Wednesday, December 26, 2007

Talking about negotiations

Politaholic thinks the story about MI6 holding talks with Taliban leaders is a bit rum. Cameron questioned Brown about this on December 12th, and now the Telegraph somehow has this story.

In any case it is nonsense.

In his statement on December 12 Brown said the aim was “isolating and eliminating” the Taliban “not negotiating with them”. He then later repeated that he would not "negotiate" with them. As we all know, in diplomatic-speak "talking" and "negotiating" are not the same thing (I seem to remember John Major adopting a similar ploy (and of course it is a disingenuous ploy, but a necessary one) vis-a-vis the Irish Republican Movement; he would not "negotiate" before they renounced the armed struggle, but it turned out they were "talking"). (Of course when "talking" one can always say: "Now you and I are are just "talking", not "negotiating", I have no authority to negotiate, but hypothetically speaking, if we proposed such-and-such what would your response be?" Of course that's not negotiating, absolutely not, perish the thought).

The Telegaph says: "The Prime Minister had denied reports of talks with the Taliban under questioning from David Cameron, the Tory leader, in Parliament. Liam Fox, the shadow defence secretary said: "If this turns out to be untrue the Prime Minister will have some explaining to do to the British public." So far as I can see it is not true Brown denied "talks"; he denied (like Major before him) "negotiations". Fox knows this, unless he is a retard. He sees an opportunity to exploit this - shall we call it a "diplomatic finesse" - against Brown. I don't think it will work. I remember before the war in Iraq the mood was ugly. It was common to hear (especially from young men) talk of going over there are "taking Saddam out". The problem is that no one should ever contemplate war unless they are prepared to take causalties, not just inflict them. After several years of this the public mood is different. I suspect the public will be more tolerant of "talking" than the Tories suspect.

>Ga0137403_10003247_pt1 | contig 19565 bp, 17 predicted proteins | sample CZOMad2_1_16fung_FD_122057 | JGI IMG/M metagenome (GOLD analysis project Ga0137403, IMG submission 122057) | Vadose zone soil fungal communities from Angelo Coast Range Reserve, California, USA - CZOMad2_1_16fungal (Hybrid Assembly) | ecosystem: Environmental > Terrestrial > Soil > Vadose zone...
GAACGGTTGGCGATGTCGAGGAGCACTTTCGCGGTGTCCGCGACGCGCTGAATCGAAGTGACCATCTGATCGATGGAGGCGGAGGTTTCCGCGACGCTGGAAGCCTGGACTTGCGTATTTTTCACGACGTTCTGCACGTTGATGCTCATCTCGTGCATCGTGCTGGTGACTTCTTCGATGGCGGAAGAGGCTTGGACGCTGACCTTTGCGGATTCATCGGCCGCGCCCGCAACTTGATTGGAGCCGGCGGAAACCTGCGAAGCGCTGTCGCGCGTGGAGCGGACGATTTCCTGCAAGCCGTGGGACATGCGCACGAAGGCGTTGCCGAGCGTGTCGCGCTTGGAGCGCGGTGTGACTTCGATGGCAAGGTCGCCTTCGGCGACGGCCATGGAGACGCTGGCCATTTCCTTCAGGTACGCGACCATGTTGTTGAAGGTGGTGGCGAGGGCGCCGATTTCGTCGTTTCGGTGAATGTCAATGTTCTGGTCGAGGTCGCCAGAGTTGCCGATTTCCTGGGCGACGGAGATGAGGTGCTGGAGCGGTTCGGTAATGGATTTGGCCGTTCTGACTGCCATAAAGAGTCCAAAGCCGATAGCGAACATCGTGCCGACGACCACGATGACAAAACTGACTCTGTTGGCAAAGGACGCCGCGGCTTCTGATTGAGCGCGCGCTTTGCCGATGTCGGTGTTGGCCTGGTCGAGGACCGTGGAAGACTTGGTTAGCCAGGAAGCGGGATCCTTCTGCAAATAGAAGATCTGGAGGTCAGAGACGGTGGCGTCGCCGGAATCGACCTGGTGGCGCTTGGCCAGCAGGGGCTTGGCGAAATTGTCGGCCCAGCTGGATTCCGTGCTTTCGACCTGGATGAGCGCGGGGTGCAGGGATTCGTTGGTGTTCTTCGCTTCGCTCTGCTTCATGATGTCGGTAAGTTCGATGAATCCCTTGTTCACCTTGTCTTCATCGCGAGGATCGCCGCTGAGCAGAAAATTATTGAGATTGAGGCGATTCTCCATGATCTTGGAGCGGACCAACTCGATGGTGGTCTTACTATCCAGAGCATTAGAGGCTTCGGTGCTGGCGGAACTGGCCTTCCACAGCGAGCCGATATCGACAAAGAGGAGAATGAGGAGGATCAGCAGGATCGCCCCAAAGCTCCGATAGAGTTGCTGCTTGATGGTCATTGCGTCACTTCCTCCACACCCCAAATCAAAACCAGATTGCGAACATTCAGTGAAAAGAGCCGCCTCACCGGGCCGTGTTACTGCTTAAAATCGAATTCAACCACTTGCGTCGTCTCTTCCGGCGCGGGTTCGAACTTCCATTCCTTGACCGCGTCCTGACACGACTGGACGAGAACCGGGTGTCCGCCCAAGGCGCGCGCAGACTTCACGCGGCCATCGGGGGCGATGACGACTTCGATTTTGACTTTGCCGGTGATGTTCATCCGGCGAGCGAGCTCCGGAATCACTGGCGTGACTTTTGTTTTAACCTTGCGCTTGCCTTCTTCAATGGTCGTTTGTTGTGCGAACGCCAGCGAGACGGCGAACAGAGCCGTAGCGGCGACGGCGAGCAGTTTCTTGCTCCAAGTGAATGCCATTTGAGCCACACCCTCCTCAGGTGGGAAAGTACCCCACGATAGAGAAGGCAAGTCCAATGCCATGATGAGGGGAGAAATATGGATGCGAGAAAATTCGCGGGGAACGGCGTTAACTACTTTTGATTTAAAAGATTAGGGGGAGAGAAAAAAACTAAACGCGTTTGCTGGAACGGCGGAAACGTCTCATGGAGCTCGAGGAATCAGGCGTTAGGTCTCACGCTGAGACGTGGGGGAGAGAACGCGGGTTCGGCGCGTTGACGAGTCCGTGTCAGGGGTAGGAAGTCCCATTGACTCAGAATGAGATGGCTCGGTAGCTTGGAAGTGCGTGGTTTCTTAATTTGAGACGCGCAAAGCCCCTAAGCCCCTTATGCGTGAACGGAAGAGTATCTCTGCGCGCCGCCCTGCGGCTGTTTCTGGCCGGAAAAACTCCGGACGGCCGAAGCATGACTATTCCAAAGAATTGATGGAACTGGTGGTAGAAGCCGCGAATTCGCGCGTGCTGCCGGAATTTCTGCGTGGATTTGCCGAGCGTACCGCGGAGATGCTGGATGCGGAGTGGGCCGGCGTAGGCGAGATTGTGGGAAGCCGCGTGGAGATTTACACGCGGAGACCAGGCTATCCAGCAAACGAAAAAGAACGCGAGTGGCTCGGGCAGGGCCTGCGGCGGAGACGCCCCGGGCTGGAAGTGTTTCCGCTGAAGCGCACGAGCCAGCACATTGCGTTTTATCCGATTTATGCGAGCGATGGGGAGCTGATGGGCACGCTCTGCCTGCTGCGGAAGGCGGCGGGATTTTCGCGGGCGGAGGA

And who are the people being "talked" to? I know very little about this but my guess is that the Taliban is less (or only in part) a centrally-organised hierarchically-led Islamistic "vanguard", and at least as much an alliance or grouping of tribal groups and influencial families. Brown has already said those who lay down their arms are "talkable to" (his December statement referred to the "search for political reconciliation". With whom? Doesn't this involve "talking"? What did Fox think it meant?). On the BBC even as I write this someone is saying: "Tribal leaders can quite easily be Taliban one day and supporters of the Kabul regime the next". And: "Taliban is a shorthand phrase for a whole variety of anti-occupation forces". Talking to some at least seems to make sense in this context.

The truth is that it is always - or should always - be part of the job of the security services to keep open a back-door to all kinds of deeply unpleasant people (and the Taliban are most certainly deeply unpleasant).

It seems the reason for all this is that the Kabul regime are complaining that they were cut out of the loop. They are, so they say, the sovereign power (don't laugh) and the two negotiators did not respect this. I think this translates like this: the Americans are peeved (since the Kabul regime wouldn't fart without US say-so).


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